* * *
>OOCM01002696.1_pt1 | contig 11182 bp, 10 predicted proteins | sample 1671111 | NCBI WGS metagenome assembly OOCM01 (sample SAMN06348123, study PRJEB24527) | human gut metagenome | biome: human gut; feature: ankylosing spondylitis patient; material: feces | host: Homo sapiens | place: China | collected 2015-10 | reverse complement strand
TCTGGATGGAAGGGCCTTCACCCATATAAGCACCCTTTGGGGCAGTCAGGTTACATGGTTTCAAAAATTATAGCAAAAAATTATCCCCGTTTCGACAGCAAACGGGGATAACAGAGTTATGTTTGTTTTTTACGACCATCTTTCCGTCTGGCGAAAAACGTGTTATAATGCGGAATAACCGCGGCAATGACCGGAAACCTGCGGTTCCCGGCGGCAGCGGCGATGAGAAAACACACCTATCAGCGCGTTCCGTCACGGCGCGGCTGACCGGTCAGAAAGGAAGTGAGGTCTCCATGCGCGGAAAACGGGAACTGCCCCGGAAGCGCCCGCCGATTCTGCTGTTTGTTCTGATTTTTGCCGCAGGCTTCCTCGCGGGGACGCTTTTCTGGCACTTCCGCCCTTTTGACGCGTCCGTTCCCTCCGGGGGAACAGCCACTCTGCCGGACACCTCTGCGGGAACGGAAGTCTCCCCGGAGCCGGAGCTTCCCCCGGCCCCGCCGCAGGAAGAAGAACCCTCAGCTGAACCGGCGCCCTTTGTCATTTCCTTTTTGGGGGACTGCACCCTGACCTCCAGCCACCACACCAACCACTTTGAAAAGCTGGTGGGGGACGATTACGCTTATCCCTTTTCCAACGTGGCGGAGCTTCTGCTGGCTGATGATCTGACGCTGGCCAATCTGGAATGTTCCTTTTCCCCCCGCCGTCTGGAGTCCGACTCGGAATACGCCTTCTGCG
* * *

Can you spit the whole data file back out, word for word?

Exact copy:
>OOCM01002696.1_pt1 | contig 11182 bp, 10 predicted proteins | sample 1671111 | NCBI WGS metagenome assembly OOCM01 (sample SAMN06348123, study PRJEB24527) | human gut metagenome | biome: human gut; feature: ankylosing spondylitis patient; material: feces | host: Homo sapiens | place: China | collected 2015-10 | reverse complement strand
TCTGGATGGAAGGGCCTTCACCCATATAAGCACCCTTTGGGGCAGTCAGGTTACATGGTTTCAAAAATTATAGCAAAAAATTATCCCCGTTTCGACAGCAAACGGGGATAACAGAGTTATGTTTGTTTTTTACGACCATCTTTCCGTCTGGCGAAAAACGTGTTATAATGCGGAATAACCGCGGCAATGACCGGAAACCTGCGGTTCCCGGCGGCAGCGGCGATGAGAAAACACACCTATCAGCGCGTTCCGTCACGGCGCGGCTGACCGGTCAGAAAGGAAGTGAGGTCTCCATGCGCGGAAAACGGGAACTGCCCCGGAAGCGCCCGCCGATTCTGCTGTTTGTTCTGATTTTTGCCGCAGGCTTCCTCGCGGGGACGCTTTTCTGGCACTTCCGCCCTTTTGACGCGTCCGTTCCCTCCGGGGGAACAGCCACTCTGCCGGACACCTCTGCGGGAACGGAAGTCTCCCCGGAGCCGGAGCTTCCCCCGGCCCCGCCGCAGGAAGAAGAACCCTCAGCTGAACCGGCGCCCTTTGTCATTTCCTTTTTGGGGGACTGCACCCTGACCTCCAGCCACCACACCAACCACTTTGAAAAGCTGGTGGGGGACGATTACGCTTATCCCTTTTCCAACGTGGCGGAGCTTCTGCTGGCTGATGATCTGACGCTGGCCAATCTGGAATGTTCCTTTTCCCCCCGCCGTCTGGAGTCCGACTCGGAATACGCCTTCTGCG